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The wreck of the Mary D. Hume

Bojan Ivanov

The derelict vessel Mary Duncan Hume is located on the south coast of the Rogue River, in the city of Gold Beach, Oregon, United States of America, at the same spot where she sank in 1985.

The Mary D. Hume is a steamboat constructed in 1881 from local white cedar. The historic vessel was built by R. D. Hume in Gold Beach for use by his cannery business. Hume’s ship, named after his wife, has changed hands many times during a long and varied career that spans nearly 100 years. Now the shipwreck is a relic from a long abandoned fishing and coastal culture.

Mary D. Hume and Isaac Lee Patterson Bridge/ Author: NoeHill – CC BY-SA 3.0

Mary D. Hume and Isaac Lee Patterson Bridge/ Author: NoeHill – CC BY-SA 3.0

R. D. Hume was a businessman and those days he started the cannery business at Wedderburn and Gold Beach, which then was called Ellensburg. The city was renamed after a beach near the mouth of the Rogue River where hundreds of placer miners came to look for gold.

The Mary D. Hume in 2009/ Author: Acroterion – CC BY -SA 3.0

The Mary D. Hume in 2009/ Author: Acroterion – CC BY -SA 3.0

At first the ship was primarily used to transport timber and canned fish between Gold Beach and San Francisco, California. New canning techniques used by Hume allowed the fish to reach markets all across the States and she soon became a symbol of the highly profitable salmon fishing industry of Oregon’s South Coast. But after 10 years the salmon industry fell into decline as the number of the fish in the waters rapidly reduced, mainly due to water contamination and over-harvesting.

In 1890 the ship was sold to the Pacific Whaling Company who refitted her as a whaling ship. For the next 10 years Mary D. Hume sailed from Alaska in the Arctic waters of the Bering Sea.

The ship acquired a record for largest catch of baleen whales in a single 29 month voyage from 1890 to 1892, hauling in 37 whales in a shipment worth $400,000. Her second whaling voyage also made history. For this voyage Mary D. Hume was at sea without stopping the six years from 1893 to 1899.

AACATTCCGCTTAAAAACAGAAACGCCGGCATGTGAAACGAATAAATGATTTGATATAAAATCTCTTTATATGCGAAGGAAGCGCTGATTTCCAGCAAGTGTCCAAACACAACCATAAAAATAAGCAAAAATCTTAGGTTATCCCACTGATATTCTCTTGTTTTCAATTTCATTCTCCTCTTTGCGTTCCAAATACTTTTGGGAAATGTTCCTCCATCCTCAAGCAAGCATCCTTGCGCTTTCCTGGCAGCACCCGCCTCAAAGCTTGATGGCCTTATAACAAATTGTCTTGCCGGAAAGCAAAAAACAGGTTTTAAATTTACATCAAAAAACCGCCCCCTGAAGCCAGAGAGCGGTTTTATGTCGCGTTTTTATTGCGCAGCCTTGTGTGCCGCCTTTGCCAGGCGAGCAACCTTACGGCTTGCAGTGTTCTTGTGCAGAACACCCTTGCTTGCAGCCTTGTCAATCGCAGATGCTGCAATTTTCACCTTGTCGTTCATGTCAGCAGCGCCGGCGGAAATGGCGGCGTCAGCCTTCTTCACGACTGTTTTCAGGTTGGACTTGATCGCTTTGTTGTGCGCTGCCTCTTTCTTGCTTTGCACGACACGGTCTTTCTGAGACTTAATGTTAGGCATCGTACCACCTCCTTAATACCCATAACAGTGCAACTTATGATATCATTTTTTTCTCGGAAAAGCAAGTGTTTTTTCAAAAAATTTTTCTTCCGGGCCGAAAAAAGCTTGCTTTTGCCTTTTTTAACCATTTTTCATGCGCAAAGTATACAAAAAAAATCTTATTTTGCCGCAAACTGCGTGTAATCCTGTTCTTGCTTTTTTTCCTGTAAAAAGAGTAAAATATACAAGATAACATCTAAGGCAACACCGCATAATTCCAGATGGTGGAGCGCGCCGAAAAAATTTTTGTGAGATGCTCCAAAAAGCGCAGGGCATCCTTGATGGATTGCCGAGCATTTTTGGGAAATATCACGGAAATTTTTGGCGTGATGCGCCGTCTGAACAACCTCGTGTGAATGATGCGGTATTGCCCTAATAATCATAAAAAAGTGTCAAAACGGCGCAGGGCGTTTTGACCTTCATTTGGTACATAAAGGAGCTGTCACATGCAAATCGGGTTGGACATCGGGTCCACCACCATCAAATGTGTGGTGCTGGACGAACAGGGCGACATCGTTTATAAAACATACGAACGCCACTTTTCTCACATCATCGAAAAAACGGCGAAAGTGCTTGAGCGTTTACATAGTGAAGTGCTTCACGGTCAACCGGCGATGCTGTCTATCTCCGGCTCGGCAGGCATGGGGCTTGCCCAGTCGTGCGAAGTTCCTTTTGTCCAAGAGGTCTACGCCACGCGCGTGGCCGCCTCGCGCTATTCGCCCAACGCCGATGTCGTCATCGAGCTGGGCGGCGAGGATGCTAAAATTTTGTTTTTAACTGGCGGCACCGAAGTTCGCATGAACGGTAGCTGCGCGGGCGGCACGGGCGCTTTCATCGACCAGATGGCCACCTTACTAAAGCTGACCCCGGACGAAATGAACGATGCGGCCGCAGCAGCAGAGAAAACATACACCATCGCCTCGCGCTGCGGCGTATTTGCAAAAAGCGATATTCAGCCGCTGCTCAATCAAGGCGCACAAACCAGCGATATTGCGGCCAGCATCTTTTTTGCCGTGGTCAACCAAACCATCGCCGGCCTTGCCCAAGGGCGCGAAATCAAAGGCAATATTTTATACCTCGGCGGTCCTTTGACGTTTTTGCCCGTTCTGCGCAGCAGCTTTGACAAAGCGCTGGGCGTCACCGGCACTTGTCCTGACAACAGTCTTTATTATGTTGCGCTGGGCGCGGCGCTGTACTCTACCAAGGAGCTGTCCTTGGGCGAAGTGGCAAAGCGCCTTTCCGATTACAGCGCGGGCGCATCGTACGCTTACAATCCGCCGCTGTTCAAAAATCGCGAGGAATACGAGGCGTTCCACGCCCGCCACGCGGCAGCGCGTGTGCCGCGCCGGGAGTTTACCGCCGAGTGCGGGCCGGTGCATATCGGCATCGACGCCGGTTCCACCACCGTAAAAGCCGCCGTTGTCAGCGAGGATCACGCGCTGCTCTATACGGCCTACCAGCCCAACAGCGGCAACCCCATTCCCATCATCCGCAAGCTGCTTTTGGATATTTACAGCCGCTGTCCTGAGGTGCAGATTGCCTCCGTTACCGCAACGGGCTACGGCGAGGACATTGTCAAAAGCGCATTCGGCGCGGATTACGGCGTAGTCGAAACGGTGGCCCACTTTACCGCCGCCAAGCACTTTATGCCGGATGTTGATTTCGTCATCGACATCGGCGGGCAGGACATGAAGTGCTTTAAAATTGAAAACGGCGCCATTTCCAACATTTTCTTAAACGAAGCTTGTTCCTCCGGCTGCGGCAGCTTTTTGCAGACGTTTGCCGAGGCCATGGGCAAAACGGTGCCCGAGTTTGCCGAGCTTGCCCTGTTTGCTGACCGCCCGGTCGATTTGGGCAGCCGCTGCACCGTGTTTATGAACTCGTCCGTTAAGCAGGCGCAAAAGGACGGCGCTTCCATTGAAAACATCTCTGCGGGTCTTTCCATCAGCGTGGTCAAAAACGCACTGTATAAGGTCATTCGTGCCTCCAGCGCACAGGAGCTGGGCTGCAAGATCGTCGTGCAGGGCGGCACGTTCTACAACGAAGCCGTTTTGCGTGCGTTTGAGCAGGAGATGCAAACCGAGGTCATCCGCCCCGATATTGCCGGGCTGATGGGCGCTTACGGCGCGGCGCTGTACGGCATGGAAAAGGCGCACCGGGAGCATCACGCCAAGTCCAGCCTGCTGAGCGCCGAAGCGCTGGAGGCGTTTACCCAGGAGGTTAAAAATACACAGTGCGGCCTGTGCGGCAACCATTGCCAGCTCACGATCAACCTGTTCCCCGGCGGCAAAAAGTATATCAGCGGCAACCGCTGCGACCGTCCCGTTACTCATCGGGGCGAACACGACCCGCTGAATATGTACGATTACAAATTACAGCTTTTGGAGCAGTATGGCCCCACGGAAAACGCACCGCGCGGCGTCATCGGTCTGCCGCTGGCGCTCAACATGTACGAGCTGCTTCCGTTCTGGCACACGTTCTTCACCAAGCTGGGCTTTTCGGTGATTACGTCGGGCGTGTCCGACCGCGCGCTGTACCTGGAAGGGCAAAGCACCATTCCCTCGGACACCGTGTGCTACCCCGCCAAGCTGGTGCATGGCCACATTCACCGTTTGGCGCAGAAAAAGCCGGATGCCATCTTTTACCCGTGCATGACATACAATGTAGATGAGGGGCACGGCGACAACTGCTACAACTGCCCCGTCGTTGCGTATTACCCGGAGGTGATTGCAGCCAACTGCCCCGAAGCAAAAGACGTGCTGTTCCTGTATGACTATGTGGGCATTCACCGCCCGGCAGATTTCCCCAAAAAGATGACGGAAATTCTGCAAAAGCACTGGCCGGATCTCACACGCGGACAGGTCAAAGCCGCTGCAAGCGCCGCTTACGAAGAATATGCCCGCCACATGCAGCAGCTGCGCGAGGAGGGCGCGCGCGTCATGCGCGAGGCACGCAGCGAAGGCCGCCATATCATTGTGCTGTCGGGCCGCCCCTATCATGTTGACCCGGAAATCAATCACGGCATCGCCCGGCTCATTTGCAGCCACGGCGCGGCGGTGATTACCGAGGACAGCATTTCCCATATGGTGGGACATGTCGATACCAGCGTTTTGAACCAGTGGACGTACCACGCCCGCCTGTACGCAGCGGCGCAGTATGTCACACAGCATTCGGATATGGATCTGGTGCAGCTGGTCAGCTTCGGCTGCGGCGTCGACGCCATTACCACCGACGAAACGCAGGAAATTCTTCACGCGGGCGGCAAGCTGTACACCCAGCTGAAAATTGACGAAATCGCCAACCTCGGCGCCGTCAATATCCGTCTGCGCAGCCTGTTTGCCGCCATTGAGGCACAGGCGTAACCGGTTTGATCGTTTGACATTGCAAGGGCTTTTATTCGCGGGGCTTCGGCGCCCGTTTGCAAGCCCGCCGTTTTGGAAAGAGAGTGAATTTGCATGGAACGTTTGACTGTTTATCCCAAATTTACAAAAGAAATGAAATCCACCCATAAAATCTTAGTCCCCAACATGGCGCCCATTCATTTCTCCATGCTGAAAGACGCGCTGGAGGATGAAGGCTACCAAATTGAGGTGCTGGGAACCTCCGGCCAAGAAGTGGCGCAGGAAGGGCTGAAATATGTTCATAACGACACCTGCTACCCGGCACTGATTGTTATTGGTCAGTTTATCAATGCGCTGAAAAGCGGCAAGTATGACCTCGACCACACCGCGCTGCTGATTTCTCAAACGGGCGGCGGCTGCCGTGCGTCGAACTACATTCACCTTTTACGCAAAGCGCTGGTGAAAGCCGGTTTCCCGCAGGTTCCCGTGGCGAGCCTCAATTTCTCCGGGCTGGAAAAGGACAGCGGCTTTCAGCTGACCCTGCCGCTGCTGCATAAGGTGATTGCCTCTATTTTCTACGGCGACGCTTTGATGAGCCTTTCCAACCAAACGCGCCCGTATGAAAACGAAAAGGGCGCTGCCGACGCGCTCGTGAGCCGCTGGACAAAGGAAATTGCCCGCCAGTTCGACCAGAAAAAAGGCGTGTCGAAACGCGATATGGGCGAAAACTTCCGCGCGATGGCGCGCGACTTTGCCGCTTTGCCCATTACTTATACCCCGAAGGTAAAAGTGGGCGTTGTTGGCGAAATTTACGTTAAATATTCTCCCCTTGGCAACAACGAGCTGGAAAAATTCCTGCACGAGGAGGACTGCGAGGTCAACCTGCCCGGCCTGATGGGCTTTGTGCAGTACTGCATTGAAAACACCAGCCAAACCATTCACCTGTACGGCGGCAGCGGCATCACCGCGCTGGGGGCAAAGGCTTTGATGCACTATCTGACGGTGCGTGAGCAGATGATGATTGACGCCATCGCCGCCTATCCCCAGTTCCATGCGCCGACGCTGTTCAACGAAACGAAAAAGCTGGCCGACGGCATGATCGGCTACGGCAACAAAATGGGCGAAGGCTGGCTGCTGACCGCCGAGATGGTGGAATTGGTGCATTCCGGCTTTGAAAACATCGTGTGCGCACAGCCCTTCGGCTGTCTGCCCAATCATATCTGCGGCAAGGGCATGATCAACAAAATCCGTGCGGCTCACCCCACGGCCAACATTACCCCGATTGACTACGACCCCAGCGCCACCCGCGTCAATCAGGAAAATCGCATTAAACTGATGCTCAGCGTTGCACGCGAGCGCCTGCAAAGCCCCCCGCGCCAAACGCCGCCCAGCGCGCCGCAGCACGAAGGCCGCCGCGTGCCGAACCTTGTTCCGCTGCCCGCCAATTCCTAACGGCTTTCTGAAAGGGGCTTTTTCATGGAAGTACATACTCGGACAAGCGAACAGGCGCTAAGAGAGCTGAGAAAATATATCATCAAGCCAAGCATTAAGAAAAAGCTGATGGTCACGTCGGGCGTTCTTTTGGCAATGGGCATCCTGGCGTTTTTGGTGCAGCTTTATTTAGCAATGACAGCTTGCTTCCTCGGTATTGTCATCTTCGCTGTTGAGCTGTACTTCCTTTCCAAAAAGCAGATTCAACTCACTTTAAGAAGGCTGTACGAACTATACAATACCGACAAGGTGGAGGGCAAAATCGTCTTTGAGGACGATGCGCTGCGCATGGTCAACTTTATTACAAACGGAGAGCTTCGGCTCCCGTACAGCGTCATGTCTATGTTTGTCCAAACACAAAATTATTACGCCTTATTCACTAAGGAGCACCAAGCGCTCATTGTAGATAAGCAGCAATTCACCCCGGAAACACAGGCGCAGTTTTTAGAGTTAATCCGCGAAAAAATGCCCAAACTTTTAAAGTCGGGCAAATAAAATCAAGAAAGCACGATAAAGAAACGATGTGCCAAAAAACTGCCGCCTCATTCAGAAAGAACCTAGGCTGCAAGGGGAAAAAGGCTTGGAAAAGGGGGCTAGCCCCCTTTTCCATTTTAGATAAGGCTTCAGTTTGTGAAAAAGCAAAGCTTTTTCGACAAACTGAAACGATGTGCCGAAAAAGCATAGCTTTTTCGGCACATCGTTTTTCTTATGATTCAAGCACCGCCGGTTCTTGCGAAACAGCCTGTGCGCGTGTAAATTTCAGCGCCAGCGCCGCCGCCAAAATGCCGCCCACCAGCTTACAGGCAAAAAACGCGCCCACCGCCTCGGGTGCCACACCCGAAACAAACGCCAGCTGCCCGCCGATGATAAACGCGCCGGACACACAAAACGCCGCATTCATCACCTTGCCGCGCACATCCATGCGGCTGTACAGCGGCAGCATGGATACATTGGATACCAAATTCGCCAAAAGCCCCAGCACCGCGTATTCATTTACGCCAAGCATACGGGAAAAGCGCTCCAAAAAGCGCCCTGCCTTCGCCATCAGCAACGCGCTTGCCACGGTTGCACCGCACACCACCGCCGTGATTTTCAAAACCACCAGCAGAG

Drowned in moss/ Author: Wonderlane – CC BY 2.0

Drowned in moss/ Author: Wonderlane – CC BY 2.0

 

The Mary D. Hume is a relic of long abandoned fishing and coastal culture/ Author: Wonderlane – CC BY 2.0

The Mary D. Hume is a relic of long abandoned fishing and coastal culture/ Author: Wonderlane – CC BY 2.0

In 1899 the vessel once again became a cannery tender, this time on the Nushagak River in Alaska. After sinking in the river she was repaired and converted into a tug boat. The American Tug Boat company took ownership and she was primarily used for towing logs and barges on Puget Sound.

In 1914 she also served briefly as a halibut fishing ship in the Alaskan Halibut industry, before continuing to operate as a tug boat for another 60 years. In 1954 a 600hp diesel engine was installed and the superstructure altered to its present design. By the 1970s, Mary D. Hume carried the proud title of the oldest serving commercial ship.

The derelict Mary D. Hume steamer/ Author: Acroterion – CC BY-SA 3.0

The derelict Mary D. Hume steamer/ Author: Acroterion – CC BY-SA 3.0

In 1978, after an impressive 97 years in operation, Mary D. Hume was retired to Gold Beach and in 1979 the vessel was placed on the National Register of Historic Places. Her last voyage was to the south side of the Rogue River, not far from where she had been originally constructed where the new owners tried to make her a floating museum, but they failed.

Sadly the planned restoration of the ship came to a halt when a small incident caused her to sink in 1985. With no money to save her, the tides, storms and coastal weather very quickly devastated her. She still sits in the muddy waters on the same spot where she sank.

The ship is rotting in the muddy waters/ Author: Rjscholt Randall J Scholten – CC BY-SA 4.0

The ship is rotting in the muddy waters/ Author: Rjscholt Randall J Scholten – CC BY-SA 4.0

The shipwreck is slowly breaking apart situated several meters offshore. Approaching the remains is a little bit dangerous, but her ravaged beauty can be observed and enjoyed from the coast line. The wreck of Mary D. Hume is now the home of rare flora and fauna, and a vivid reminder of the past.